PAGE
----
Eric Pickles
Eric Pickles

How did Corbyn’s comments on Hamas not put off voters?

As Big Ben’s chime rang out at 10pm last Thursday, the BBC’s General Election exit poll was revealed. A possible hung Parliament. Impossible, screamed the Conservatives and, I’m sure, plenty in the Labour Party.

Going into election day, Conservative strategists and candidates had still expected a successful night. Instead, the British public delivered another political earthquake – the third in as many years. No one had foreseen this.

And yet, the youth vote had quietly turned out in huge numbers. The Ukip vote split as much towards the Labour Party as it did the Conservatives. A sizeable number of middle England had left the Conservatives and voted Labour to send a signal over their displeasure at Brexit. This silent storm had somehow gone under the radar of every political commentator.

It was, quite simply, extraordinary. Just consider that Theresa May had received more votes than Tony Blair during his 1997 landslide win. Many Conservative candidates lost despite increasing their vote by several thousand.

I myself had seen the strength of support for the Conservative Party on doorsteps from South Wales to the south coast of England and there was a genuine warmth for Theresa May.

Much has been made of the Conservative resurgence in Scotland, spearheaded by Ruth Davidson. Important though this is, commentators ought also to be looking at north London.

Were it not for the Jewish community’s strong support for Conservative candidates in north London, then Comrade Corbyn could well be in No 10 right now. The support prevented a near whitewash of the Conservatives in London. Steadfast friends of Israel and the Jewish community – Bob Blackman, Mike Freer, Matthew Offord and Theresa Villiers – held on narrowly thanks to support from Jewish constituents. Sadly, CFI officer David Burrowes lost in Enfield Southgate.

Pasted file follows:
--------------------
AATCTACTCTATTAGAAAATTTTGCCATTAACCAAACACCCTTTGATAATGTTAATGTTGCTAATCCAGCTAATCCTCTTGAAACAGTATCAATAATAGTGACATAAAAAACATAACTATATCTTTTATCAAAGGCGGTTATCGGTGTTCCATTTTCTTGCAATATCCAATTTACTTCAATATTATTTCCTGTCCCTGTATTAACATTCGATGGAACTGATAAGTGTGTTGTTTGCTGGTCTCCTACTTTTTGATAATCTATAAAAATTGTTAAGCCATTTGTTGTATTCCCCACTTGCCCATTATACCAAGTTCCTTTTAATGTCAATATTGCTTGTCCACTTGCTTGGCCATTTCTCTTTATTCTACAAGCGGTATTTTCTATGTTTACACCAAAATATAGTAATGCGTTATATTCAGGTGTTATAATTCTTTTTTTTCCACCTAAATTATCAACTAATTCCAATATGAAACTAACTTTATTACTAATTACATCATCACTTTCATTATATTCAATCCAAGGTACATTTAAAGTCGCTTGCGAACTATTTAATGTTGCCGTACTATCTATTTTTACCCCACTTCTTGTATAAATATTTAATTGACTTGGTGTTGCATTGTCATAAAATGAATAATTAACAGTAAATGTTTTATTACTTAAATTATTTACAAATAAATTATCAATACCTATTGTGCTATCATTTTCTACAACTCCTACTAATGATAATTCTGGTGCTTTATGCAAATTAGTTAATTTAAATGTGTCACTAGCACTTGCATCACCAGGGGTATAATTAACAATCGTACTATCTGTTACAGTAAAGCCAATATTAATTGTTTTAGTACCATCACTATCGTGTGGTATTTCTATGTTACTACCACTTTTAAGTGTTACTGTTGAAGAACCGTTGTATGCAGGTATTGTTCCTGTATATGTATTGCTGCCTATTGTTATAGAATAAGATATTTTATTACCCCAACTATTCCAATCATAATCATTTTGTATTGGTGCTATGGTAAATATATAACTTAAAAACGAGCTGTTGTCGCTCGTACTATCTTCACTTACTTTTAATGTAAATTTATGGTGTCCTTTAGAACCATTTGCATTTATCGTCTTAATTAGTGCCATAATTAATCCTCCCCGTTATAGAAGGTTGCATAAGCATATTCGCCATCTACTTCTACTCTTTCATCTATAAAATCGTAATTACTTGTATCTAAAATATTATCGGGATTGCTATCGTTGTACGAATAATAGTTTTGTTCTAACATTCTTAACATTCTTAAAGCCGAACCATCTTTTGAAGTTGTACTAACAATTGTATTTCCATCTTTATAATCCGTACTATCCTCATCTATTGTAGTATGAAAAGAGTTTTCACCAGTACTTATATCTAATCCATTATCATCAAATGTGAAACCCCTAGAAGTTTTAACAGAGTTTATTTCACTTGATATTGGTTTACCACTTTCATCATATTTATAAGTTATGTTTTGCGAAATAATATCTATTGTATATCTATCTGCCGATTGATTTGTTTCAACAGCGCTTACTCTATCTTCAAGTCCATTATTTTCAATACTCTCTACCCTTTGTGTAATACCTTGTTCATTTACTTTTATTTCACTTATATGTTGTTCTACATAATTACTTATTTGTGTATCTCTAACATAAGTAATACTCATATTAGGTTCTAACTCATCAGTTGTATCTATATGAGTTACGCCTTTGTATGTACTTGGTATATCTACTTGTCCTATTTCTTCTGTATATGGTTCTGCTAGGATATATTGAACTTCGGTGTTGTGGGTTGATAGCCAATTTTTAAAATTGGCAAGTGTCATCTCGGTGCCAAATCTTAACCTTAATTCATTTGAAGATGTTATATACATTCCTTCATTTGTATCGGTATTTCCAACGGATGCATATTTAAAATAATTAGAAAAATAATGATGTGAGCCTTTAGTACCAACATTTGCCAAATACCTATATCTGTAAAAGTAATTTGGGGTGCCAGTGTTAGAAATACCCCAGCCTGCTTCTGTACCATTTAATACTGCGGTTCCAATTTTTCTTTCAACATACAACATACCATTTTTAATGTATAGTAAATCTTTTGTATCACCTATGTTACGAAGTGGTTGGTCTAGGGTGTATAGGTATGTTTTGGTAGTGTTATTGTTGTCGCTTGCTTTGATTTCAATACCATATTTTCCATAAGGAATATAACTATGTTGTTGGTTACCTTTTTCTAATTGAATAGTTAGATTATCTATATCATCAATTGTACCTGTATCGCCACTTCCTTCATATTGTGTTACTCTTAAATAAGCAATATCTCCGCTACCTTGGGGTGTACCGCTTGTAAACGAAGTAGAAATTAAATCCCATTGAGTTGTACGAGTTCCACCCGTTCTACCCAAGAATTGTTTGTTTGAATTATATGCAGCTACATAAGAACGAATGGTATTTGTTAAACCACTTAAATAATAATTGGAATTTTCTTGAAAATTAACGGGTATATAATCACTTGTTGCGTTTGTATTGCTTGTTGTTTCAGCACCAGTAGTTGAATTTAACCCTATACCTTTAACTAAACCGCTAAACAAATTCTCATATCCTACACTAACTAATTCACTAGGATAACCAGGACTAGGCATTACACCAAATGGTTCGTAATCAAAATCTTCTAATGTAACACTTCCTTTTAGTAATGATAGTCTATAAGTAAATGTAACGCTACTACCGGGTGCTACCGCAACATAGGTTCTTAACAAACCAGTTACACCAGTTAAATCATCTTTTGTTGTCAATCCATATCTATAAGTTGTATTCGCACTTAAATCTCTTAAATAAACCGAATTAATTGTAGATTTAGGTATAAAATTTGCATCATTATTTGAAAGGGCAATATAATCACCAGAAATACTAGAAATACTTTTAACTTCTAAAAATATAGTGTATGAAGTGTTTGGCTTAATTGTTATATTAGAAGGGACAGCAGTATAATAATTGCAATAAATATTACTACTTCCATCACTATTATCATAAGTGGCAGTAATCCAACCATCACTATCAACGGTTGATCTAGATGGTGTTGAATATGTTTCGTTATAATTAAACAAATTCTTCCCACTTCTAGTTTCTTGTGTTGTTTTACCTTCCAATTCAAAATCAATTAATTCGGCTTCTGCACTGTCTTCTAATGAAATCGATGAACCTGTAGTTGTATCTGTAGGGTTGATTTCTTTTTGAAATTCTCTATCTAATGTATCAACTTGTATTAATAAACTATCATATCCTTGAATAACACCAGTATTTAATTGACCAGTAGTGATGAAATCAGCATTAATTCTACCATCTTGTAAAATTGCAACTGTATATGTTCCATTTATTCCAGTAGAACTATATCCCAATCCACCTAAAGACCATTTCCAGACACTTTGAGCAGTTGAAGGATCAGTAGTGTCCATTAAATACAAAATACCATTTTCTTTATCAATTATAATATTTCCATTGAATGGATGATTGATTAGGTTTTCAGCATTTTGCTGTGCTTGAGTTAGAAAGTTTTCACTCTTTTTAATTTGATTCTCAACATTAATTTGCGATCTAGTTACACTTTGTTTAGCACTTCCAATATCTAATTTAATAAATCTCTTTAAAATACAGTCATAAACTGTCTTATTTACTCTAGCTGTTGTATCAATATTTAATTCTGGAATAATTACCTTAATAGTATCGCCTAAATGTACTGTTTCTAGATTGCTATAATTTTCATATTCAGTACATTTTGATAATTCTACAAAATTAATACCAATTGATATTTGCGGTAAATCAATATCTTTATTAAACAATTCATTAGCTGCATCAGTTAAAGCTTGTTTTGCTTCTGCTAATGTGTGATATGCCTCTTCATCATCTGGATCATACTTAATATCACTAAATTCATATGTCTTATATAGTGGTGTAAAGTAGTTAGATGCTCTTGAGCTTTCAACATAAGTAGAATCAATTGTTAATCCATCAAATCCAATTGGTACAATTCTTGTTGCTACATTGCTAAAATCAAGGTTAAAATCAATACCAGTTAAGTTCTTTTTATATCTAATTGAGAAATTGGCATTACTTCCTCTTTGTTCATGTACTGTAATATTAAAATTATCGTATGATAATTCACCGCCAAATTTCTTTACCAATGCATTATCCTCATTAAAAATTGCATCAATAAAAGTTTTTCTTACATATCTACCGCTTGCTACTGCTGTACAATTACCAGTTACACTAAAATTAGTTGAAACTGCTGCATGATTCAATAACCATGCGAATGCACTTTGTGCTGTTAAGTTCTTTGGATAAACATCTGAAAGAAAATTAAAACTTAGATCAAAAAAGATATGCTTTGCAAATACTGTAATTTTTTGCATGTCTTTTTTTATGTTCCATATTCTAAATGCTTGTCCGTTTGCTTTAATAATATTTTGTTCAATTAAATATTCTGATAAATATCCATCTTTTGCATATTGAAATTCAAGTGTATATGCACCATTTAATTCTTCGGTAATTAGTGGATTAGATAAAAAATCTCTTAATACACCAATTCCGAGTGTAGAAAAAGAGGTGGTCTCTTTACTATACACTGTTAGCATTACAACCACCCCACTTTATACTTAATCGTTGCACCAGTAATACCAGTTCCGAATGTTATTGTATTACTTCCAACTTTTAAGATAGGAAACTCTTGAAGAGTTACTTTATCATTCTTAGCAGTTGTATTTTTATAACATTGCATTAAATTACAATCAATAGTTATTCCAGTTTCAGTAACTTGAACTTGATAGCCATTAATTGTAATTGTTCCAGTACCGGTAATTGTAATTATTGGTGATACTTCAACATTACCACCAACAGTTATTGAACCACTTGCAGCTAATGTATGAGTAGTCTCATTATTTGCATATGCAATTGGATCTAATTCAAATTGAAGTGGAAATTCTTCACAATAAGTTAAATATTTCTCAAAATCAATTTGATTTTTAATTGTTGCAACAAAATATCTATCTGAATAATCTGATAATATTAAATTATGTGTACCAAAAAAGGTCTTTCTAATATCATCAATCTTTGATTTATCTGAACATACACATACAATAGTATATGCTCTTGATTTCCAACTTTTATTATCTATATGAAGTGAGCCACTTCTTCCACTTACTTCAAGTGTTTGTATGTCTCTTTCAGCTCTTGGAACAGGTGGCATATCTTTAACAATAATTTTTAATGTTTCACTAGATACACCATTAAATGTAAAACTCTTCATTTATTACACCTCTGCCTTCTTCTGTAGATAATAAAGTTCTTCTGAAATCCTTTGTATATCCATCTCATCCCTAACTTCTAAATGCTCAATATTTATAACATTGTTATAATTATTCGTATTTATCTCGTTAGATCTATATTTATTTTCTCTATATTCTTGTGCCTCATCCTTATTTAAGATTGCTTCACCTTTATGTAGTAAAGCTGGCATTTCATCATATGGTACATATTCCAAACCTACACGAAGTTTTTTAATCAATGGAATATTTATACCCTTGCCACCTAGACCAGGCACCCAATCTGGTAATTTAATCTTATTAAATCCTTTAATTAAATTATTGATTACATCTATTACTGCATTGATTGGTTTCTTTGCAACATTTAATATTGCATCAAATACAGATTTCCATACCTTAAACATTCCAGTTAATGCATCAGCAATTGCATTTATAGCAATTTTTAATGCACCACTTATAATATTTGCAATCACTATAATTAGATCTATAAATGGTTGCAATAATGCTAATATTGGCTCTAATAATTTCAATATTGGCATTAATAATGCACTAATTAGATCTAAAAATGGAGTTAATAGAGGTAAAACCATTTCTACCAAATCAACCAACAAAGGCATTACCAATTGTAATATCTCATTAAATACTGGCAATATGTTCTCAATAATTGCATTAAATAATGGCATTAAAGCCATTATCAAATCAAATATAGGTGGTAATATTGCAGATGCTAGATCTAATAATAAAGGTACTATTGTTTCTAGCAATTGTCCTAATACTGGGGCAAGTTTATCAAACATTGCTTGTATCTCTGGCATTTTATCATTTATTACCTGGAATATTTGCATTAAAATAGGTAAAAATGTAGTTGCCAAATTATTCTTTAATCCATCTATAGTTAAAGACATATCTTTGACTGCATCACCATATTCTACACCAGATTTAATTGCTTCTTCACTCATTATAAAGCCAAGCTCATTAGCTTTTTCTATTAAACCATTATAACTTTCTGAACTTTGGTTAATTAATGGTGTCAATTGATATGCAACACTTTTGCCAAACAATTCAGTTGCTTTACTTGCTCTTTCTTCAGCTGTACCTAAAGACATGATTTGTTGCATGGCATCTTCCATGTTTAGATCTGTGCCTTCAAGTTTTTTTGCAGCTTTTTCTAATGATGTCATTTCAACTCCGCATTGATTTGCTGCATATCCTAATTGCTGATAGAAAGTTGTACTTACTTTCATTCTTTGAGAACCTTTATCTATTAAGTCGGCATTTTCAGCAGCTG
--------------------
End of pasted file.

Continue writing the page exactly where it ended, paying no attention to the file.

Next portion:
A Jewish Chronicle pre-election poll showed 77 percent of British Jews would vote Conservative. It’s only with hindsight that one can appreciate the significance of this. The UK’s Jewish community has a proud history of engaging in politics and this election offered a timely reminder of the importance of its voice.

Worryingly, it seems Jeremy Corbyn’s relationships with hardline and extremist groups, including Hamas and Hezbollah, simply didn’t concern British voters in a way one would have foreseen. It seldom came up on doorsteps. That this would fail to resonate at a time when Britain has suffered from three appalling Islamist terror attacks is acutely concerning.

This wasn’t an election dominated by Brexit. It revolved around austerity and traditional domestic issues: health and education. Newspapers went hard on Corbyn’s links to extremists and, when raised by the public, he simply, and disingenuously, presented himself as a key player in the Good Friday Peace Process. For some voters, this may well have been sufficient to allay fears, but it appears many others simply voted on everday issues. To this end, the Labour manifesto had pledged all manner of incentives and giveaways. There is much work to be done.

Anti-Semitism made the headlines during the election. In Bradford, Labour’s Naz Shah, who had last year been embroiled in an anti-Semitism scandal, was verbally assaulted by a constituent for daring to recognise Israel’s right to exist. Meanwhile, a large pro-Corbyn banner appeared on a Bristol roundabout with an image of May wearing a Star of David earring. The overtones were undeniable.

That the Jewish community would vote so overwhelmingly for the Conservatives indicates its fears over anti-Semitism within Labour remain very real. Corbyn’s record speaks for itself and yet he may well be thinking right now that his strong electoral performance indicates the public sees nothing wrong with his previous actions. But if Labour wants to proclaim to be a party ‘for the many’, he can’t continue to whitewash its problem with the Jewish community.

The latest political shock poses many important questions for May and the Conservative Party, but also about views on anti-Semitism in the UK. In my capacity as the UK’s Special Envoy for Post-Holocaust Issues, I remain resolute in my determination to root out anti-Semitism and feel proud to be in a Party that will stand beside the Jewish community every step of the way.

About the Author
Lord Eric Pickles is the former Communities Secretary, and ex-Parliamentary chair of Conservative Friends of Israel. He is the current Special Envoy for post-Holocaust issues and co-chair of the UK Holocaust Memorial Foundation's advisory board.
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